Man With A Plan: Matt LeBlanc's new sitcom finds no FRIENDS
After a self-enforced 'retirement' post-FRIENDS (and its short-lived spin-off Joey), Matt LeBlanc got back to television with vim. Not only was he part of the comedy Episodes (which won him a Golden Globe), he also took on co-hosting responsibilities for Top Gear.
And now, he's returned to a traditional sitcom with Man With A Plan, on the network CBS.
In this case, LeBlanc plays a contractor called Adam Burns. When his wife Andi (played by Liza Snyder) decides to go back to work after a 13-year gap to raise their three children, Adam finds himself taking on more of the day-to-day parenting, since his job is the more flexible one.
"When I met with [series creators Jackie and Jeff Filgo], I had an idea that I wanted to play a family guy. I haven’t done that before. I’m almost 50. It seems like the right time to shift gears into that," LeBlanc told Entertainment Weekly earlier.
Unfortunately, his Adam avatar hasn't gone down too well with viewers. After Man With A Plan's premiere on Monday (24 October), the consensus among reviewers was that the sitcom needed to up its game — and fast. Here's a round-up:
Indiewire pulls no punches when it says:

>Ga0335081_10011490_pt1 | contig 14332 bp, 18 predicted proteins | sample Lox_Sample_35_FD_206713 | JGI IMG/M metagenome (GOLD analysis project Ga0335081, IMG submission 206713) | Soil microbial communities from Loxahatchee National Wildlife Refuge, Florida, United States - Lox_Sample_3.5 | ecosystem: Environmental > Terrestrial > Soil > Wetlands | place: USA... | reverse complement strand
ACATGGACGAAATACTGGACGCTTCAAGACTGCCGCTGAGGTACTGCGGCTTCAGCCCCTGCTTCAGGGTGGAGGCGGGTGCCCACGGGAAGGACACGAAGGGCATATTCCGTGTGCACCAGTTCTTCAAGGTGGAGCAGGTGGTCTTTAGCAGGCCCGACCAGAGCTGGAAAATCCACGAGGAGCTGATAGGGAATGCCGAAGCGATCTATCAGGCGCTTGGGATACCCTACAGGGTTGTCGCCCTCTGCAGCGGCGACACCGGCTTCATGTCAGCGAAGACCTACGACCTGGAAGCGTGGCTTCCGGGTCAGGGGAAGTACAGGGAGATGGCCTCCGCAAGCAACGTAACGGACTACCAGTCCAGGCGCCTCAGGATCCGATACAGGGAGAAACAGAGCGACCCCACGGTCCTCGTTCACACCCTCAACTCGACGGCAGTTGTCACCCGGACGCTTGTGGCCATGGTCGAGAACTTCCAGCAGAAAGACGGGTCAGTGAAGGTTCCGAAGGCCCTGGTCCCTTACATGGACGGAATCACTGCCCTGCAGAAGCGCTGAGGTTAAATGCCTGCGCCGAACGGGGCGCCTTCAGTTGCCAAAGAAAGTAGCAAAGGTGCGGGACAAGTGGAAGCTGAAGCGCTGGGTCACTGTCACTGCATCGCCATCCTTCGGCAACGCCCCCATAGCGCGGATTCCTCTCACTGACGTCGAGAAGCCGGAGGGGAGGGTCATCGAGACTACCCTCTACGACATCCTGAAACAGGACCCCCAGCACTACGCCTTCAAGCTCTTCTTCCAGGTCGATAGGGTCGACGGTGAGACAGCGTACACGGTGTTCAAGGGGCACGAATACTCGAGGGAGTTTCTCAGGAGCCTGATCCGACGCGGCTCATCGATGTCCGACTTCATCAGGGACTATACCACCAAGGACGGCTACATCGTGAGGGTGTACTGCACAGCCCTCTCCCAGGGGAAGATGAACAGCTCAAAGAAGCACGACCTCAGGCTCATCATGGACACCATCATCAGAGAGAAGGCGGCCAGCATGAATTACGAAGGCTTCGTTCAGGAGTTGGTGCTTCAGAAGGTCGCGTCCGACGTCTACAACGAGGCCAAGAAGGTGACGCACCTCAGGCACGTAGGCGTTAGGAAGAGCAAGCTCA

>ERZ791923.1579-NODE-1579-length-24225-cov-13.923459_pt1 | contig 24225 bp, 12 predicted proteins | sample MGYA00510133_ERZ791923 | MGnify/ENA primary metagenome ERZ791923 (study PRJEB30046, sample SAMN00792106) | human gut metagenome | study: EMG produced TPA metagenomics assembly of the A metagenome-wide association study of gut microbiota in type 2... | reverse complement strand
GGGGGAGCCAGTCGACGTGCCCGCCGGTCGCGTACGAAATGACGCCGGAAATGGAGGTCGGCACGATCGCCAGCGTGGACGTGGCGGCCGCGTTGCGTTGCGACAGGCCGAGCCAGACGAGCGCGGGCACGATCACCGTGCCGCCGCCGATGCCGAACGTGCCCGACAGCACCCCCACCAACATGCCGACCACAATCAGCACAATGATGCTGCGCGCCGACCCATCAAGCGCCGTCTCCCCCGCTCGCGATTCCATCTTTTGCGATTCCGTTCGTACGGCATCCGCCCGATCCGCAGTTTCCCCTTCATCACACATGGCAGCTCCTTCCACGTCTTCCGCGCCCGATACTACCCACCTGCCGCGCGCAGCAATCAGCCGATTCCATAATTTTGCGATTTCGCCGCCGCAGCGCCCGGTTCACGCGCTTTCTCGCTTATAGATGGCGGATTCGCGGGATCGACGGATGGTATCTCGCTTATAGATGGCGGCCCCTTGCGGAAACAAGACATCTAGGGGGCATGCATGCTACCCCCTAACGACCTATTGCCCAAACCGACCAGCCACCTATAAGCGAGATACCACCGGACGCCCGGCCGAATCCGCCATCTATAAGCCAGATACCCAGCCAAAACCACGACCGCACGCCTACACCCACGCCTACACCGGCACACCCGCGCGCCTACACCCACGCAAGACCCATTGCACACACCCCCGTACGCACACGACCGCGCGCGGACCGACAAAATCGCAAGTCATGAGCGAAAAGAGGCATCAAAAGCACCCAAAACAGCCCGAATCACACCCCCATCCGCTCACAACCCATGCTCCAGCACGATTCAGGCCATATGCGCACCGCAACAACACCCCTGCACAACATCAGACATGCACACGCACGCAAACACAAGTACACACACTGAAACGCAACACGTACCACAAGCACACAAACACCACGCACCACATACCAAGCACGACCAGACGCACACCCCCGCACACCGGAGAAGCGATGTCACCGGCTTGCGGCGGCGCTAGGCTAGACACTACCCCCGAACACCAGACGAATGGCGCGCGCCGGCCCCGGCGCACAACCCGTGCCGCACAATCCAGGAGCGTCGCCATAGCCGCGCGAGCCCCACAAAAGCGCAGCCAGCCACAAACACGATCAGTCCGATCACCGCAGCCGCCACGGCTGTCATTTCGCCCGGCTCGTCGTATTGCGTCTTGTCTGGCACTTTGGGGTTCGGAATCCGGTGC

"Following in the footsteps of the man who played his former fictional roommate, LeBlanc has taken a high-paying gig with with little to no artistic value on a network that somehow still pulls monster ratings for its shoddy sitcoms (like Matthew Perry’s The Odd Couple, in case that wasn’t clear). He’s getting paid a shit-load of money to be on a show seen by millions of people, and it sure doesn’t seem like he wants to do it."
TV Line rues that LeBlanc seems disinterested in some of his scenes, adding:
"...and the script doesn’t bother to give Adam any character traits beyond 'a slightly less dumb version of Joey'. Matt LeBlanc is a talented comedic actor. He deserves better, and so do we."
USA Today apportions blame to both the network and the show's writers:
"There is something wrong with the most popular and prosperous broadcast network churning out work that is this witless and lifeless. And of all people, LeBlanc must know it, because he’s worked with good writers and he’s seen good writing. Maybe someday, he will again."
Vulture gets to the heart of the matter, in this review:
"The idea that a father would be so out of his element as the primary caregiver was funny back when Michael Keaton starred in Mr Mom. But more than three decades later, the same material seems so out of step with the times that it’s not even worth the energy required to be offended by it."